Adrian Jawort & Sterling Holy White Mountain: Igniting The Fire
Anticipating a "third wave" of American Indian writers, journalist and fiction author Adrian Jawort considers one of the rewards awaiting ambitious young Indian writers who make the leap from Montana to the outside world: "While living at home, they didn't believe that their own observations, insights, or even hardships counted to an indifferent world. But away from it, they experienced revelations about how unique their homeland is. Other people were truly fascinated and yearned to hear more about the area they came from."
Jawort excerpts a passage from one of the stories in the anthology, "The Education of Little Man False Star Boy," by Sterling Holy White Mountain:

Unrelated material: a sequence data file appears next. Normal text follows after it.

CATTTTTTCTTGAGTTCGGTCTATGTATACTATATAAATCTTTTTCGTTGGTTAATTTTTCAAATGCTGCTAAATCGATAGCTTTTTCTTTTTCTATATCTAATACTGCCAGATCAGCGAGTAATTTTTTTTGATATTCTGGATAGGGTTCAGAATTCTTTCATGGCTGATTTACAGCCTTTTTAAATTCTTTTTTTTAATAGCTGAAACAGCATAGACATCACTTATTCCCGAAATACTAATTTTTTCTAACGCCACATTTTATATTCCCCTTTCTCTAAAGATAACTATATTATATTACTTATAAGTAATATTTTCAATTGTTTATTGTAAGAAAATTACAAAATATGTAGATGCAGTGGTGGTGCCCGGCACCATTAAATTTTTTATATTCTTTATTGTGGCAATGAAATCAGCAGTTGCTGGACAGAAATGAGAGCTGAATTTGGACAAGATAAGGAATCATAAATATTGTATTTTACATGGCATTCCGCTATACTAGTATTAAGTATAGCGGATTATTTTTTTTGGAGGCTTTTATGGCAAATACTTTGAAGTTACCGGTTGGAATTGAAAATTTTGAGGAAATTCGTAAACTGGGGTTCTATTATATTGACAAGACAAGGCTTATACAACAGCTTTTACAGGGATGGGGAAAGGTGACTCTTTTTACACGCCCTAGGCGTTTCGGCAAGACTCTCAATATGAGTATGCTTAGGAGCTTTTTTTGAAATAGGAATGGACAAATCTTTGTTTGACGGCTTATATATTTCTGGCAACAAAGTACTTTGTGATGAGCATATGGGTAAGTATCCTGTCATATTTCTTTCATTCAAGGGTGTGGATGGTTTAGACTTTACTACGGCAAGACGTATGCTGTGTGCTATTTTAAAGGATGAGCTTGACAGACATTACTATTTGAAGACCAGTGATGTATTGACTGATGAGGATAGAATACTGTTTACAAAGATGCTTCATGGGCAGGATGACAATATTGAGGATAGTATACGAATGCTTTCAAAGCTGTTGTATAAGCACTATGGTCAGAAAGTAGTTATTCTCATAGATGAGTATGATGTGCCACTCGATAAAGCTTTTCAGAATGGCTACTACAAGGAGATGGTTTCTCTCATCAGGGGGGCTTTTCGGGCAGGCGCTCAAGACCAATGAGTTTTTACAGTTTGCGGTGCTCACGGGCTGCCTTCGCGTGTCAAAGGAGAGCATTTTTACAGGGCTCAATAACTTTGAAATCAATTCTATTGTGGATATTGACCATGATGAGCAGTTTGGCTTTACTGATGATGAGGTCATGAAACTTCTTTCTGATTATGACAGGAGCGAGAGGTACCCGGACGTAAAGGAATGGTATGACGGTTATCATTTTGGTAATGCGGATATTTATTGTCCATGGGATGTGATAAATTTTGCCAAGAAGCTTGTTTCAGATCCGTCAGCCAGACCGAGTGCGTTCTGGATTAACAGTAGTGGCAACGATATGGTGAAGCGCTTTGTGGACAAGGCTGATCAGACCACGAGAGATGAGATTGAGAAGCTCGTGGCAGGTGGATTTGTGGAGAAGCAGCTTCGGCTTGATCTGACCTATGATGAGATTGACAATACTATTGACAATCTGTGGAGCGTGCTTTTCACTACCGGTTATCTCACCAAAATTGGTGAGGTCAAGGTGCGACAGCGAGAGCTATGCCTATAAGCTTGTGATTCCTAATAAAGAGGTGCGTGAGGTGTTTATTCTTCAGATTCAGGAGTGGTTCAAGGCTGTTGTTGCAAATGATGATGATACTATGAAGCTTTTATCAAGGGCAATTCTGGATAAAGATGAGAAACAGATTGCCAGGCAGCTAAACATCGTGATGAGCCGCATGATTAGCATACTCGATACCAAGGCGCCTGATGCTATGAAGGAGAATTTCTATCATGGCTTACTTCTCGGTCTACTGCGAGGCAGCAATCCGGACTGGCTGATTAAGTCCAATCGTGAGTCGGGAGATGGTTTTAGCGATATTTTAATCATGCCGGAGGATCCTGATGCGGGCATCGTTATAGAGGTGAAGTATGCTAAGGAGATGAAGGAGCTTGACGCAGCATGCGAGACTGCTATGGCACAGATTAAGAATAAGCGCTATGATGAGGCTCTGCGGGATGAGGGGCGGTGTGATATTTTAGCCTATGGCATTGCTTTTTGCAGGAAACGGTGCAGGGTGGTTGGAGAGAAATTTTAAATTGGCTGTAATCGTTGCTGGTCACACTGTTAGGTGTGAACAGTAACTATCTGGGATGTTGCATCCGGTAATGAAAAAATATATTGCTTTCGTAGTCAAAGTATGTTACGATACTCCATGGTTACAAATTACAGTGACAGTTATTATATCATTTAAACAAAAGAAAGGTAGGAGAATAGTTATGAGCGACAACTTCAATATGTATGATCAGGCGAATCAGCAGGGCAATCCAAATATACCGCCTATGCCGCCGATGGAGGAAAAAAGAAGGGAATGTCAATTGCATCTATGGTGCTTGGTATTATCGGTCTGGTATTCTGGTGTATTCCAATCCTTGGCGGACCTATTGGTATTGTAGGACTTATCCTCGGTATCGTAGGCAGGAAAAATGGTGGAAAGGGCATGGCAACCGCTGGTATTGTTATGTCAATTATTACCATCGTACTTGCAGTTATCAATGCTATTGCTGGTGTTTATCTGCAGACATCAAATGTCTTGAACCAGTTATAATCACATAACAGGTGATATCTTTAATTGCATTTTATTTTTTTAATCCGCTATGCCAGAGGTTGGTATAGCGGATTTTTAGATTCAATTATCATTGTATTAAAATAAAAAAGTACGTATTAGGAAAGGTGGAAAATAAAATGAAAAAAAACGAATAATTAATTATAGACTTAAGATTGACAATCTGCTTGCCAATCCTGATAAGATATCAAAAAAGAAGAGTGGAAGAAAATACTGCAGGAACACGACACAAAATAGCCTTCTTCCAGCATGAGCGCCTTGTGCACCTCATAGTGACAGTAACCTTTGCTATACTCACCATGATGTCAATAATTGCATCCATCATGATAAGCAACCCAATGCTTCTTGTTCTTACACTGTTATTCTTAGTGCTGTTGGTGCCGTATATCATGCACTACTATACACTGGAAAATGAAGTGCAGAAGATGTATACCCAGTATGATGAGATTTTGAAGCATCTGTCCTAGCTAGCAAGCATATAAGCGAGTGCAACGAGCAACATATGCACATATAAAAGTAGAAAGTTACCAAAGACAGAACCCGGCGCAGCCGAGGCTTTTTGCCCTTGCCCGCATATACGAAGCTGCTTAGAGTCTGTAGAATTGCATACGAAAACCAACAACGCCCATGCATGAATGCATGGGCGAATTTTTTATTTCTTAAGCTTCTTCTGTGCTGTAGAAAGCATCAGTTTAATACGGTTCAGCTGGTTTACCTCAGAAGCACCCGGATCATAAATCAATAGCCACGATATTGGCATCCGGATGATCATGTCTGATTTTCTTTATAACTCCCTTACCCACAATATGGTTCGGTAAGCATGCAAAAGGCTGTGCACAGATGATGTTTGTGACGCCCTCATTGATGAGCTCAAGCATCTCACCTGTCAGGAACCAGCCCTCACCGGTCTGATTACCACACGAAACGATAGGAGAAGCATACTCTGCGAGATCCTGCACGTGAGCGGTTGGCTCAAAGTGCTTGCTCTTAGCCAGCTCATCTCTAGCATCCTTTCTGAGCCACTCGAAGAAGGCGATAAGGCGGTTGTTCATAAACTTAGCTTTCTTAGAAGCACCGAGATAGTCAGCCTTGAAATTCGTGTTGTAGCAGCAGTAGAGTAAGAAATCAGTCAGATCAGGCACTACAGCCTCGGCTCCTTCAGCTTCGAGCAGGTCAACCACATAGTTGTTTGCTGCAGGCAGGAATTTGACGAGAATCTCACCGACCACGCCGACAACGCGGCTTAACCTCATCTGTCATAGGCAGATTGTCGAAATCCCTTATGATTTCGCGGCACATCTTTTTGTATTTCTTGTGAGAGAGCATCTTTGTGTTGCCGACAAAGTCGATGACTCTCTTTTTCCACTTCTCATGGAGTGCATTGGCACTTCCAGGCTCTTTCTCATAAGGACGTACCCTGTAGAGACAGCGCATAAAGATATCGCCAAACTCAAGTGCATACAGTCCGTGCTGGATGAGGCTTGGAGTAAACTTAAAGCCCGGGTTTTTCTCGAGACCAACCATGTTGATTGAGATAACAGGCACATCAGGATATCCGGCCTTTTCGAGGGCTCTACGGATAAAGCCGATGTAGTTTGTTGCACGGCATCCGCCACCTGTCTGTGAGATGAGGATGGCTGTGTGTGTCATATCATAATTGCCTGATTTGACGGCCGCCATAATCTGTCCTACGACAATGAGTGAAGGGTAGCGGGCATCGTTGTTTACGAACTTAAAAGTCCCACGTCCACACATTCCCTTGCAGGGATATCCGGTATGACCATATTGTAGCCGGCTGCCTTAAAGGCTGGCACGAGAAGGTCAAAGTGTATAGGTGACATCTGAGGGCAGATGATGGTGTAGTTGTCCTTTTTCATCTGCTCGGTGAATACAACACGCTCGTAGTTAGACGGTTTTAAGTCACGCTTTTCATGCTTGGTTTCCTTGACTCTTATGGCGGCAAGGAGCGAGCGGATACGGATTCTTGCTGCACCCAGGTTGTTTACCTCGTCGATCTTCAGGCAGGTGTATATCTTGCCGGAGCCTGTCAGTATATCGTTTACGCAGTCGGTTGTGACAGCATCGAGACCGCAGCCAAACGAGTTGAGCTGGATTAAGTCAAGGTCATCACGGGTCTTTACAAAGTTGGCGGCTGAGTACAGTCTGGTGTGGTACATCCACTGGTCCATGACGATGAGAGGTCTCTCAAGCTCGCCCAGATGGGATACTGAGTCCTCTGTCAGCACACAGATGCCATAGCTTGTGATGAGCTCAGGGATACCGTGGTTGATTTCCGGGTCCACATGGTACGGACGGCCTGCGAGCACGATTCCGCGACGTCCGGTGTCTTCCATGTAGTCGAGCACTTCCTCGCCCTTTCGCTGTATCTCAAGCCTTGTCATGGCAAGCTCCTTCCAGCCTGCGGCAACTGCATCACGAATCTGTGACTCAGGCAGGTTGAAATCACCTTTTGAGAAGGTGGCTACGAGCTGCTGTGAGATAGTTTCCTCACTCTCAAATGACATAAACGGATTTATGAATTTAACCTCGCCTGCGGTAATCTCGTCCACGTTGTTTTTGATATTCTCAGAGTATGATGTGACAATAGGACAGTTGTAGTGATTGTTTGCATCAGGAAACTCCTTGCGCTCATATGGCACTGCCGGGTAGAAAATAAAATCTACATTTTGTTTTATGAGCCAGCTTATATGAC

"The last afternoon of the powow, when we were sitting in the arbor in the shade of the highest bleacher, Khan said he'd heard from my grandpa, his dad, I'd been drinking a lot.
I drink some, I said.
That's not what I heard, he said. I heard you're out every other night with that one.
Which one, I said.
You know, he said, that one.
We watched the women's fancy competition for a minute, the singers' voices blaring over the PA system--they were down to the last four, the judges standing at the periphery scrutinizing the women. One of the dancers, she was a Siksika from up by Calgary, I had seen her summers before, her moccasins did not seem to touch the ground, she obeyed the physical laws of another world. The women danced, and my heart ached for reasons that had nothing to do with attraction--I didn't want any of them, I had no interest in speaking to them, I wanted to watch."
(Broadcast: "Reflections West," 2/25/15 & 9/2/15. Listen weekly on the radio, Wednesdays at 4:54 p.m.)